The analysis of data reveals two main categories of practitioners; named reflective practitioners and everyday practitioners. The reflective practitioners are further categorized in five sub-groups; analytical, relational, practical-network-oriented, critical and visionary, based on their specific characteristics in meeting with and solving situations. These practitioners are by the strength of their different characteristics and driving-forces, able to create and make use of a space-of-action in their daily work. This represents a condition to learn beyond what in the thesis is named “here-and-now”.
The analysis also shows that if these practitioners’ “beyond here-and-now” knowledge is to be transferred to the organization, it has to be received, that means, it has to be listened to, discussed, acknowledged and implemented on the organizational level. Leader-support is important. A central finding is that most of the practitioners only to a small degree articulate their own knowledge, unless they are asked to do so. This means that the practical knowledge mainly stays tacit.
According to the findings, well organized working-processes, leaders that are accessible and who understand the professionals’ knowledge, meeting-arenas which give room for reflection, and working cultures which give room for use of discretion, contribute as facilitating conditions for learning and knowledge-development, both on an individual and a collective level.
In Norway, the learning perspective is still not often used to study social work practice. Thus, as for this field, this study represents at contribution.
Growing up in Poverty in Ethiopia:
This thesis explores the experiences of cohort children living in poverty in specific communities in Ethiopia. By adopting the life course perspective and drawing on longitudinal data, the study investigates the children’s changing experiences of poverty over the course of their childhood. The life course approach helped understand childhood poverty in time and in contexts, and the interplay between structure and children’s agency.
The study adopted the ‘mosaic’ approach involving mapping, drawings, group discussions, individual interviews and observations. Children remained as the main source of the data. The children followed diverse life courses, mainly because poverty and other structures dictated their life trajectories differently. It also shows that children demonstrated their agency in a variety of ways, which in return influenced their trails. Unlike some of the theoretical suppositions which claim that people remain poor and transfer poverty over generations because of their beliefs, attitudes and behaviors this study confirms that children hold the belief, and act to change their poor economic situations.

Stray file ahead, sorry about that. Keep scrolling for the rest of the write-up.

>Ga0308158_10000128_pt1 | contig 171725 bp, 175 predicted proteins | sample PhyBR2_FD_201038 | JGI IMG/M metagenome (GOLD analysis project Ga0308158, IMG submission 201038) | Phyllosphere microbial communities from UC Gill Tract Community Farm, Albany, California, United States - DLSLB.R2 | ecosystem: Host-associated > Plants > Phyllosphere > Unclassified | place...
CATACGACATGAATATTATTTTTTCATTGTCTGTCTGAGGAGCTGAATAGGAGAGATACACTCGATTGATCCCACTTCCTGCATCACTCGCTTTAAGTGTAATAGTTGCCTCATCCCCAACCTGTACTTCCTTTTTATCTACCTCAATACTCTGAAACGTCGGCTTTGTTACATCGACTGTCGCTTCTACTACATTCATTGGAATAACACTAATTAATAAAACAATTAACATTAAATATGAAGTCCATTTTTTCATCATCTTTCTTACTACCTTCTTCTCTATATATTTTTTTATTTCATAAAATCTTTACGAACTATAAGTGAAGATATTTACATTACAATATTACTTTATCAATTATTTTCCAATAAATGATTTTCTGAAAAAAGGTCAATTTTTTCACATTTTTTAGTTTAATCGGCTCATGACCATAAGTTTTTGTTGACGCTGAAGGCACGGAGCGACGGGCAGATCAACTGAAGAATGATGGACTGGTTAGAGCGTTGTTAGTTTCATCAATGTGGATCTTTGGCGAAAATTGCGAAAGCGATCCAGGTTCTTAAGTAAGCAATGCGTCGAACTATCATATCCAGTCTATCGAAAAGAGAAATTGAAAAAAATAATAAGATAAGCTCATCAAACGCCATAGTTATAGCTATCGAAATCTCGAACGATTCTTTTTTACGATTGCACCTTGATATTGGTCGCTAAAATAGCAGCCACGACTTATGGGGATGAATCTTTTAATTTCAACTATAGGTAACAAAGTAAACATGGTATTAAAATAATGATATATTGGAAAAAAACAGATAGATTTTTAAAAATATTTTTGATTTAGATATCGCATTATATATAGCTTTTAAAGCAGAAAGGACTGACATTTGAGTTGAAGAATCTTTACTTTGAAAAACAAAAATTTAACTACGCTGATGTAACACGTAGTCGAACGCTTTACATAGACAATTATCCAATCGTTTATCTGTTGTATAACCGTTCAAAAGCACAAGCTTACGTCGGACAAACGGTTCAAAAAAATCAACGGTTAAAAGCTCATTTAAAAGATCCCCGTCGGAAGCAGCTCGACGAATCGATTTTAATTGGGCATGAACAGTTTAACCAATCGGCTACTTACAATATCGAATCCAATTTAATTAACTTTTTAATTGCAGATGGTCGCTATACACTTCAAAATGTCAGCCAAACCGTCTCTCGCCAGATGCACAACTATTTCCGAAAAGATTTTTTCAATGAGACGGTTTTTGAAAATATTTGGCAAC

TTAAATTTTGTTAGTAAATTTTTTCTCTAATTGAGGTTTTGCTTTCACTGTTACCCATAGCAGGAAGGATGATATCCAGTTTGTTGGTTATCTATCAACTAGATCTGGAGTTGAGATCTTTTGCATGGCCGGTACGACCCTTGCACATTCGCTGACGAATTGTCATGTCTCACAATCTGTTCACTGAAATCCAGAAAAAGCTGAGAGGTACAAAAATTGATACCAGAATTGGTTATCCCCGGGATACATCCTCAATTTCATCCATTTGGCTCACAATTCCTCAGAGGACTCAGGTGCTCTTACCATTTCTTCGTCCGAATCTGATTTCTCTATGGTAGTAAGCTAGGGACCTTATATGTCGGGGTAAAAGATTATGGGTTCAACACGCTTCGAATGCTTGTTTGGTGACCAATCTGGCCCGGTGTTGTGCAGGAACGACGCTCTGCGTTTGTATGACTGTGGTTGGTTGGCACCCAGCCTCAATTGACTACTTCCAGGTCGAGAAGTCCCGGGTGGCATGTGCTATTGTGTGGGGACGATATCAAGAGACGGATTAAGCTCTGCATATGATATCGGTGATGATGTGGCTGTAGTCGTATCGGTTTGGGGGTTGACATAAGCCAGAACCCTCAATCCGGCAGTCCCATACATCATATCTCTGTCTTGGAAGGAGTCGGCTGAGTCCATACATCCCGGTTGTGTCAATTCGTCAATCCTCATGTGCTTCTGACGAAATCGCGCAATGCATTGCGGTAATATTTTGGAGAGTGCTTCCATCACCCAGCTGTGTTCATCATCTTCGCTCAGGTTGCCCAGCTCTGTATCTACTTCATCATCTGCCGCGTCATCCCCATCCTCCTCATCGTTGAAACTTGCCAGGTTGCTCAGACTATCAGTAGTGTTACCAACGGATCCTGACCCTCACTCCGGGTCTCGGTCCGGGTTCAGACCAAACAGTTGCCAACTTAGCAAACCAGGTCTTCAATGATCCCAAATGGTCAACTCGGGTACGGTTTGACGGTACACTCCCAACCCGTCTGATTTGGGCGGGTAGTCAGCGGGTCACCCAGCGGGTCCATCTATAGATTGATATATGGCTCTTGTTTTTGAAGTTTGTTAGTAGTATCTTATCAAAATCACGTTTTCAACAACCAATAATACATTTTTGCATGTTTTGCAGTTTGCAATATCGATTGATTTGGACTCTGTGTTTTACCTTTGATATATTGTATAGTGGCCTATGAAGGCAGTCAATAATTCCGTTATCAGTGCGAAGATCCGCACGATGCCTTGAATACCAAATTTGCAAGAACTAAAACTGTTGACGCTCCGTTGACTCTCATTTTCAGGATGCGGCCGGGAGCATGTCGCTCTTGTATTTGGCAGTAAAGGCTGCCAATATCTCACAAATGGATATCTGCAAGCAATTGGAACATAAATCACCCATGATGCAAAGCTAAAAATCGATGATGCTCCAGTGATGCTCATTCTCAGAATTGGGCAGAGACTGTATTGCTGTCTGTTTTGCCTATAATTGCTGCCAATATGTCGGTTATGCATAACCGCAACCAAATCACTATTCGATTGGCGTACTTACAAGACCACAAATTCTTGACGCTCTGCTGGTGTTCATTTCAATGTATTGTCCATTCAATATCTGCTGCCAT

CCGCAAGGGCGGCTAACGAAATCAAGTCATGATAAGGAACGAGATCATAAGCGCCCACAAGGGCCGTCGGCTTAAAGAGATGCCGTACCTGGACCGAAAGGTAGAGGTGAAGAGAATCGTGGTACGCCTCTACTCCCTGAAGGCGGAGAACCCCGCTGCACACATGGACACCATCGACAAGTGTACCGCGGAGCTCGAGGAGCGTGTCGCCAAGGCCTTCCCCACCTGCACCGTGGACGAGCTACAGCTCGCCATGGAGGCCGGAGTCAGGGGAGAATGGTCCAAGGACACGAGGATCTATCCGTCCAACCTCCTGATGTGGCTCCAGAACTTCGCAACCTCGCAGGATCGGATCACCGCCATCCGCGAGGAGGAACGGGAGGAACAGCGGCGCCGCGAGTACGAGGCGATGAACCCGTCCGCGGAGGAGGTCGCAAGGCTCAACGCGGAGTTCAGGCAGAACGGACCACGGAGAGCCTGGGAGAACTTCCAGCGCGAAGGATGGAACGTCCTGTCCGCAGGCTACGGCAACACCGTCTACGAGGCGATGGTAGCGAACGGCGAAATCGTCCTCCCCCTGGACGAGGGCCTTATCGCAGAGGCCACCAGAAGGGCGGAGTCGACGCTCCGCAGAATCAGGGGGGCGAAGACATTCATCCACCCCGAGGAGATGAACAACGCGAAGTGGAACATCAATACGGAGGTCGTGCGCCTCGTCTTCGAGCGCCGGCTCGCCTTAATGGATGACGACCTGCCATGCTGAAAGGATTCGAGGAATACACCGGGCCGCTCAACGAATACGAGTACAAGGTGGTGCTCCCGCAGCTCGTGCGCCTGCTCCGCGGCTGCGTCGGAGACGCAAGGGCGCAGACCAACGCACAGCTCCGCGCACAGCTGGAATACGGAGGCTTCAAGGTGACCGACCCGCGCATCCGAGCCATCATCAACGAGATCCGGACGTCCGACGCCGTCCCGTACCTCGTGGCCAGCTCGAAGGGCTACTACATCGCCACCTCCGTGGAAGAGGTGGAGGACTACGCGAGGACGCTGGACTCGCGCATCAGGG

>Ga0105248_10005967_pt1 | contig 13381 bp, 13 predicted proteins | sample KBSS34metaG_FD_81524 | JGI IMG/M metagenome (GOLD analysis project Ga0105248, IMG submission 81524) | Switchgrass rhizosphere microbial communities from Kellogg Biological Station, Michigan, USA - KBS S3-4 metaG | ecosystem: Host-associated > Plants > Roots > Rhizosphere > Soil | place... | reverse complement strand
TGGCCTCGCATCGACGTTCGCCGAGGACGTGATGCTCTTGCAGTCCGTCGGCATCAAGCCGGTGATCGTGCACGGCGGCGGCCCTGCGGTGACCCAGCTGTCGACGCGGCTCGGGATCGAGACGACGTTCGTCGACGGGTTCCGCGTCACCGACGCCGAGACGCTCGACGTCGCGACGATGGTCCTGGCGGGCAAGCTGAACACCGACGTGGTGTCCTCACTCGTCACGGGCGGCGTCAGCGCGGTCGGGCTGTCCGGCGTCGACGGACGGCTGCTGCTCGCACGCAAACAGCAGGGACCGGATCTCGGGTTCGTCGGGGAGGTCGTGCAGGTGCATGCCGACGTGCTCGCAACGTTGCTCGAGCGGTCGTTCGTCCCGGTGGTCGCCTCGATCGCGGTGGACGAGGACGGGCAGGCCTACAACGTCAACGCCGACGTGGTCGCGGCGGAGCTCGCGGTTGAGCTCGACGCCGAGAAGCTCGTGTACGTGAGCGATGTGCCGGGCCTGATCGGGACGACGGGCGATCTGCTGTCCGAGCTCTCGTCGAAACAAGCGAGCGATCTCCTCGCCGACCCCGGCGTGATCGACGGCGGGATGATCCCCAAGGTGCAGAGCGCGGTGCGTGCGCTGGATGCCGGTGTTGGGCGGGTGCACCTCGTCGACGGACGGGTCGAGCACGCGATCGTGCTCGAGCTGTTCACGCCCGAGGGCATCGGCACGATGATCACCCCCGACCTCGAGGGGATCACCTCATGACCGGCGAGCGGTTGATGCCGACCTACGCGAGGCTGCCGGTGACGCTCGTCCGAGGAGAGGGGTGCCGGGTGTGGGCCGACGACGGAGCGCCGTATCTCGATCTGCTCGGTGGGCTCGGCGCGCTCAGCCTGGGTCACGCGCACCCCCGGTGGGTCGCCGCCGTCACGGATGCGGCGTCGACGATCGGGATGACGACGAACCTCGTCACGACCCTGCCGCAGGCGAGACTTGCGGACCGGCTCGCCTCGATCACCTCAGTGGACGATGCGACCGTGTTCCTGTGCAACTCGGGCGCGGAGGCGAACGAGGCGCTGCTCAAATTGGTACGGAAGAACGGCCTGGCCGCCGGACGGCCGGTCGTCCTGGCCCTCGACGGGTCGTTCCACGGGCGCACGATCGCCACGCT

Children from poor families carry high aspirations and are motivated for actions that would help them move out of poverty. Through their aspirations, children postulate their life course, then act to realize it, but, ultimately, their trajectories are determined by the interplay between social structure and their agency. Poverty, policy contexts, local norms and family situations challenges children’s endeavour to change their lives through education. Poor children were more likely to do paid work to earn a living, rural children were unable to access preschools and private schools because they are not available in their areas, and in some contexts girls had to marry ending their educational aspirations.
The study concludes by suggesting that ending national poverty entails breaking intergenerational poverty. As child poverty is multidimensional and longitudinal, it requires comprehensive interventions to continue until children make a successful transition to adulthood. National poverty reduction begins with overcoming children’s ‘life course poverty’ through ‘life course development’.
Live Bakke Finne
Influence of psychological and social work factors on mental health